Unprecedented changes in mollusc assemblages of the littoral zone in the two largest peri-Alpine French lakes since the last 4500 years
Changements sans précédents des assemblages de mollusques de la zone littorale de deux grands lacs péri-alpins depuis les derniers 4500 ans
Mouthon, J. ; Magny, M.
Type de document
Article de revue scientifique à comité de lecture
Affiliation de l'auteur
IRSTEA LYON UR MALY FRA ; LABORATOIRE DE CHRONO-ENVIRONNEMENT UMR 6249 CNRS UFR DES SCIENCES ET TECHNIQUES BESANÇON FRA
Résumé / Abstract
This paper presents changes in mollusc assemblages in the two largest peri-Alpine French lakes, i.e. Lakes Bourget and Annecy, in eastern France during the late Holocene. It is based on new mollusc data obtained in Lake Bourget (1) from three sediment cores spanning the late Holocene period and (2) from modern samples taken around 1930 and in 2001. These new results are compared with those obtained from the neighbouring Lake Annecy and published in a previous paper. Results show that the modern period is characterised by unprecedented changes in the mollusc assemblages in Lakes Bourget and Annecy over the last 4500 years. The main drivers of the observed changes may be related to (1) the recent arrival of native and exotic species, (2) the considerable regression of lacustrine macrophytes following increased anthropic pressure on these ecosystems from the 1940s onwards, and (3) modifications of the nature and quality of the fine littoral sediments of Lake Bourget, probably linked to the regulation of its water level. In addition, the arrival of new species has led to the creation of no-analogue communities, i.e. which consist of species that are extant today, but in combinations not found until now. As a result, a return to the initial state in terms of community structures is thus difficult to envisage. On the contrary, re-establishing the dominance of charophytes and thus the dominance of gastropods, characteristic of the littoral malacocenoses of the Holocene, is a conceivable objective. Nonetheless, the persistence and extension of the period of hypoxic hypolimnion associated with warmer winters expected in the northern hemisphere could affect the recovery process negatively.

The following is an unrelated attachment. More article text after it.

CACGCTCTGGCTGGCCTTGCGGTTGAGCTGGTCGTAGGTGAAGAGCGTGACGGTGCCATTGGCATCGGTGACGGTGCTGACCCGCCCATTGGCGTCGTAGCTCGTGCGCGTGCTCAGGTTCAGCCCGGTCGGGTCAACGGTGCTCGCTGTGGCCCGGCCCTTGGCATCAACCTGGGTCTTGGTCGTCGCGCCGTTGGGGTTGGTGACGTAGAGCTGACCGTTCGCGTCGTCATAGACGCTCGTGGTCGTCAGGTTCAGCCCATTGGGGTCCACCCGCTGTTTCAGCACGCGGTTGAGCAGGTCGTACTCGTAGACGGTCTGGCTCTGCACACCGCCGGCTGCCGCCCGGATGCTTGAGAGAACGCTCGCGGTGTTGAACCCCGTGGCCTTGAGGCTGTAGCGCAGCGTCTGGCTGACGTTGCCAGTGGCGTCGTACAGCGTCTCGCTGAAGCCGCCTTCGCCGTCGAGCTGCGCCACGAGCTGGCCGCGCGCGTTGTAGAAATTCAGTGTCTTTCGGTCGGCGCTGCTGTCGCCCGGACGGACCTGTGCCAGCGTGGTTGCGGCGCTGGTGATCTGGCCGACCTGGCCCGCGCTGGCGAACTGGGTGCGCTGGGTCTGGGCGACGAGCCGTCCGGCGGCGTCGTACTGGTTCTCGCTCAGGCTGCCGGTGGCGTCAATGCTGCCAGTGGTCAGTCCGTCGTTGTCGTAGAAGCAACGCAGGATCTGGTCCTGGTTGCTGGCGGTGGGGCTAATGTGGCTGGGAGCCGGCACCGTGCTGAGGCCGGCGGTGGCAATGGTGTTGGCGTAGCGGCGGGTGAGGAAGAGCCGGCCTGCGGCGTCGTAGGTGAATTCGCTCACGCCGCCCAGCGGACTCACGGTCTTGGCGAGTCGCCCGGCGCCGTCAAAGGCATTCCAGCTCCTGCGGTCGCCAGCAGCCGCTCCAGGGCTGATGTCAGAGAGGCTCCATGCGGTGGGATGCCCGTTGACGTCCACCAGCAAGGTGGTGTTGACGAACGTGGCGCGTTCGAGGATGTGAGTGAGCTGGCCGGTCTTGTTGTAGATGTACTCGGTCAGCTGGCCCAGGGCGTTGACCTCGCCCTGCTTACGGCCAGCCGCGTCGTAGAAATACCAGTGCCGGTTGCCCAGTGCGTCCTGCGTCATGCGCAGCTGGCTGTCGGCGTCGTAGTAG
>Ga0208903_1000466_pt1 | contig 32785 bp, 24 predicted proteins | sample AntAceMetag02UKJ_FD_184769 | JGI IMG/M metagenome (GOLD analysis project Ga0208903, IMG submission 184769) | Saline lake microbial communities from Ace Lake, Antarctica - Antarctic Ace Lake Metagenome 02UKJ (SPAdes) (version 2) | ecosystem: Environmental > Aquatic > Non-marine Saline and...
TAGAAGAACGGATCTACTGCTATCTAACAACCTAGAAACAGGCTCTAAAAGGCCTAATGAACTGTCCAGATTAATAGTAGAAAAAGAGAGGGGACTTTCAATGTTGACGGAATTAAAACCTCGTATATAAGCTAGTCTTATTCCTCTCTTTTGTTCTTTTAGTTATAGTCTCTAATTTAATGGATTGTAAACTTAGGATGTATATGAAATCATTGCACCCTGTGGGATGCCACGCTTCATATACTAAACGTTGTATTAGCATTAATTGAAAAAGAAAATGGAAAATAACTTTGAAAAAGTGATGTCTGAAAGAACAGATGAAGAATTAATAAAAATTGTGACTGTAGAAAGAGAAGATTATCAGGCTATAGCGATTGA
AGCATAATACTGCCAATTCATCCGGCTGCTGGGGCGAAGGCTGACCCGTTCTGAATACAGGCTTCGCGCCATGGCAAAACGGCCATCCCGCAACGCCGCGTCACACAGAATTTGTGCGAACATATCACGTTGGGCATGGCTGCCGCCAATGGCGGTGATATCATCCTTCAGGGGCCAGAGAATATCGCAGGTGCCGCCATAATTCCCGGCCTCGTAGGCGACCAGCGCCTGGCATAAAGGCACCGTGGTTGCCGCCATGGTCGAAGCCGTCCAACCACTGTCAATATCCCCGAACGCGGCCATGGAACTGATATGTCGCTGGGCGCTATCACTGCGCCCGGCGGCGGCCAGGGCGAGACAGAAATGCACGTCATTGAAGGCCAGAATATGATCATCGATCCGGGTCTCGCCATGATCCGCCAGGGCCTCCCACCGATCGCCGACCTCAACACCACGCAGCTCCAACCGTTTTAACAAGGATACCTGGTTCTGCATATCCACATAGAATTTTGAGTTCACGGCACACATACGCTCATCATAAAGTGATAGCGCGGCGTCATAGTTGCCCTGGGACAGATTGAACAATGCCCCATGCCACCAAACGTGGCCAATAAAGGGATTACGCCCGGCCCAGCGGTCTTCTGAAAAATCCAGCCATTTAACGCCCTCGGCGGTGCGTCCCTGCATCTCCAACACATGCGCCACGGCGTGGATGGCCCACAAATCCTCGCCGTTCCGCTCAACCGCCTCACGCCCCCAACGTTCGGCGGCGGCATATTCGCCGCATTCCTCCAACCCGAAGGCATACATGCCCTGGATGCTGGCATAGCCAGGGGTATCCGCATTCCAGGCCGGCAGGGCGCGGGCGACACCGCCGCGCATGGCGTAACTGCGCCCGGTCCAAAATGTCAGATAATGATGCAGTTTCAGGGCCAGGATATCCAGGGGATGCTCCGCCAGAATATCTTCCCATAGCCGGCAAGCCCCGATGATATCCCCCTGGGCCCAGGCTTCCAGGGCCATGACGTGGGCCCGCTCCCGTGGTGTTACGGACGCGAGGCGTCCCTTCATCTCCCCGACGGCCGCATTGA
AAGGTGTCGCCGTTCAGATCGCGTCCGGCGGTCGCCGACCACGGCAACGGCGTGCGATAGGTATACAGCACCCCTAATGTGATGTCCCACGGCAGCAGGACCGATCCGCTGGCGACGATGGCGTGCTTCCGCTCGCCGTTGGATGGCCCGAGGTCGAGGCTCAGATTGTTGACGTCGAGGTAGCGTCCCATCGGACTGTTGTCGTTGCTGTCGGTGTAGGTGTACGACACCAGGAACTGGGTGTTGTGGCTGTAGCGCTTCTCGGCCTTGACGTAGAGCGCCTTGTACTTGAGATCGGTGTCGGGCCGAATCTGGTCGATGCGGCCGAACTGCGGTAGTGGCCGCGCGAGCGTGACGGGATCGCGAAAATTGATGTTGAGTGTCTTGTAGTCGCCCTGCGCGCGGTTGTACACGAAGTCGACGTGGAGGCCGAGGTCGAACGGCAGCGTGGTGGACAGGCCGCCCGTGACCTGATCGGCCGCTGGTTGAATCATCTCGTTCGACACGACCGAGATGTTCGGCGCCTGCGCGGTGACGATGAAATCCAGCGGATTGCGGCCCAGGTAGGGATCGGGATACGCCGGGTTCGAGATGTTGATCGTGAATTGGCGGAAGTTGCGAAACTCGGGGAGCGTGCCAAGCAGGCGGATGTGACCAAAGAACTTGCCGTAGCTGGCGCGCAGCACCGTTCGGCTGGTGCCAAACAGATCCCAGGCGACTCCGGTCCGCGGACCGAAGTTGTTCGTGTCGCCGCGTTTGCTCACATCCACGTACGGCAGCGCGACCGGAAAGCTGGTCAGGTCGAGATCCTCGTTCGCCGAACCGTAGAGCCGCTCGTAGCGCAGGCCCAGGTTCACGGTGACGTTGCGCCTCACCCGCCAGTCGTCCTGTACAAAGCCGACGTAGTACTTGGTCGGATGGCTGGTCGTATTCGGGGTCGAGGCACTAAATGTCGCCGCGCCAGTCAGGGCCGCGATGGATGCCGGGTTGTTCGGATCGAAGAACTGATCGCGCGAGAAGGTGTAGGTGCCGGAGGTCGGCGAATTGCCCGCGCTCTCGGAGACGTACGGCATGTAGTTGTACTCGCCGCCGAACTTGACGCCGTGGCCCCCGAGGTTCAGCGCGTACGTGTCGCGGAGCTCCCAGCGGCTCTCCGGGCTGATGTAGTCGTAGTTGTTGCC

Journal of Limnology, vol. 73, num. 1, p. 36 - 46